After following these steps, you can create your first Ikebana. However, the most important thing is to make sure that you are enjoying the soothing beauty of nature and feeling calm while doing Ikebana.

What are the Ikebana Rules?

Ikebana is different from other flower arrangements because of its unique rules. There are many Ikebana rules that are flowing throughout the century. But some rules are a must for learning Ikebana. These are –

  1. Silence
  2. Line and Shapes
  3. Minimalism
  4. Form
  5. Humanity
  6. Culture
  7. Structure
  8. Seasonal
  9. Removing not Adding

1. Silence

Silence is the most important aspect of learning Ikebana. It’s believed that only in silence you can feel the beauty and harmony of nature.

Through silently observing nature and comprehending its beauty you can work one with nature.

Ikebana first Principle Silence

2. Line and Shapes

Ikebana Principle Line and Shape

Lines and shapes are principal key factors in Ikebana. Because by creating different lines and shapes one can illustrate the picture of nature or their inner mind.

Line and shape in ikebana also follow the principle of minimalism and must look natural.

3. Minimalism

Another chief factor is Ikebana’s minimalism. Ikebana was originally developed based on the Buddhist principle of minimalism. The simplicity and the sharpness of the flower arrangement made Ikebana a unique piece of art.

Minimalism is probably the most important factor of all the Ikebana rules.

Ikebana Principle Minimalism

4. Form

Ikebana Principle Form

When you grow a plant or tree or perhaps create a garden, you need to plan in advance. Creating Ikebana is no exception. But you cannot plan everything because nature is not in your control. So it can be said that the form of ikebana is actually found through the arrangement rather than saying it’s all planned.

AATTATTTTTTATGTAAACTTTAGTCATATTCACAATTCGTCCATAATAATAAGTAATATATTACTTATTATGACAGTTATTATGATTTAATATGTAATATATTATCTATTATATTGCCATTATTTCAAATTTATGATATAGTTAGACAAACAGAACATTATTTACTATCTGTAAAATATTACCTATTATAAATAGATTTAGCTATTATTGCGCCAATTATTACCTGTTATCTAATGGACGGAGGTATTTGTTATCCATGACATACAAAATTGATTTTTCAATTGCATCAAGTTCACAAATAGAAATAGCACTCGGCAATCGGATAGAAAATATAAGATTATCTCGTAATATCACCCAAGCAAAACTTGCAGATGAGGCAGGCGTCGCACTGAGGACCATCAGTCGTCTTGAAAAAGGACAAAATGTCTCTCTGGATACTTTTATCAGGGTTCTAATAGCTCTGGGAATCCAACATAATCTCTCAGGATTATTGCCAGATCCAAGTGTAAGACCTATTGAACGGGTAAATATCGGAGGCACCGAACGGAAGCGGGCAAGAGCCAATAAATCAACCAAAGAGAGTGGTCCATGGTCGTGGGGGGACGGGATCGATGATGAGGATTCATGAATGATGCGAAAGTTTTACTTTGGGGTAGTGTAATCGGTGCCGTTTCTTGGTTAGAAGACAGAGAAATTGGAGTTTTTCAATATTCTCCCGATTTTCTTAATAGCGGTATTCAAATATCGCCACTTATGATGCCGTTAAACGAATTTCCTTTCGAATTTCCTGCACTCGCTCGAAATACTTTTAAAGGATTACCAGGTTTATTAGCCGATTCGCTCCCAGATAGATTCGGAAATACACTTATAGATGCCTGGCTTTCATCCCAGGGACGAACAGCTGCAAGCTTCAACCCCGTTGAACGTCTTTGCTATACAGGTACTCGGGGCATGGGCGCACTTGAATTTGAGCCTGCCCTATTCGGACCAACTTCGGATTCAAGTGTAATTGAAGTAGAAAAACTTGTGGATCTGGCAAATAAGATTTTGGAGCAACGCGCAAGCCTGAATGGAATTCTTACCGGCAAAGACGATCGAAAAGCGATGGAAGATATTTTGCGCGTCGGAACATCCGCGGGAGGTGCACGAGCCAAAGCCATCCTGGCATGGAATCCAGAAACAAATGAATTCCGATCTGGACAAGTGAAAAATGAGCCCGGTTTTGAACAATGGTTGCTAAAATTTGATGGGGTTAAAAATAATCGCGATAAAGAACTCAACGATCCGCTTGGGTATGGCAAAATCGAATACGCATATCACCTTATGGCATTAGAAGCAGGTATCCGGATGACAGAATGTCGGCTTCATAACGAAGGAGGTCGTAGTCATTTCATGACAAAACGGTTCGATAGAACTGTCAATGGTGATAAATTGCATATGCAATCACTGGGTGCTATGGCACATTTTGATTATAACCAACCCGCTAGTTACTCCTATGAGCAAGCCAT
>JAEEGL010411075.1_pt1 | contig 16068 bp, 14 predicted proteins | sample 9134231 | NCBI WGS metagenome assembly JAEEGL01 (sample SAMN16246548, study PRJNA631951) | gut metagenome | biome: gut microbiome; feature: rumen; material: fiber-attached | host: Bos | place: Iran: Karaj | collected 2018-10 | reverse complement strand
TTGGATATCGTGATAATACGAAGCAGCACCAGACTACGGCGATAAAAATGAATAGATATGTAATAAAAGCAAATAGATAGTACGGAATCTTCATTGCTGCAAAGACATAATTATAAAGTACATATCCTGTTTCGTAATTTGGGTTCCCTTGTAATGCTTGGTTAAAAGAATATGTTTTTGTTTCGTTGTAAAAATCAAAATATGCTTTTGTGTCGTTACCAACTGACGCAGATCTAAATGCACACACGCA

If you try to sketch or plan the arrangements before starting the process, you will be wasting your precious time and energy.

Instead of planning it like a designer, you should just decide which plants or flowers are you going to use, get an Ikebana vase, and start experimenting by arranging different plants with each other.

After you like a combination of plants, start trimming them using an ikebana scissor.
Since each plant and flower has its own form and pattern, you have to learn and accept it to work with it and finally find a suitable form.

5. Humanity

Buddhism is about spirituality and enlightenment. So ikebana, which was derived from the Buddhist principle should also follow the path of spirituality. But before you can gain spiritual enlightenment, you must learn to embrace your human nature.

Using the arrangements of ikebana you can project your feelings and emotions to the world. This way you can infuse humanity into nature.

Ikebana Principle Humanity

6. Culture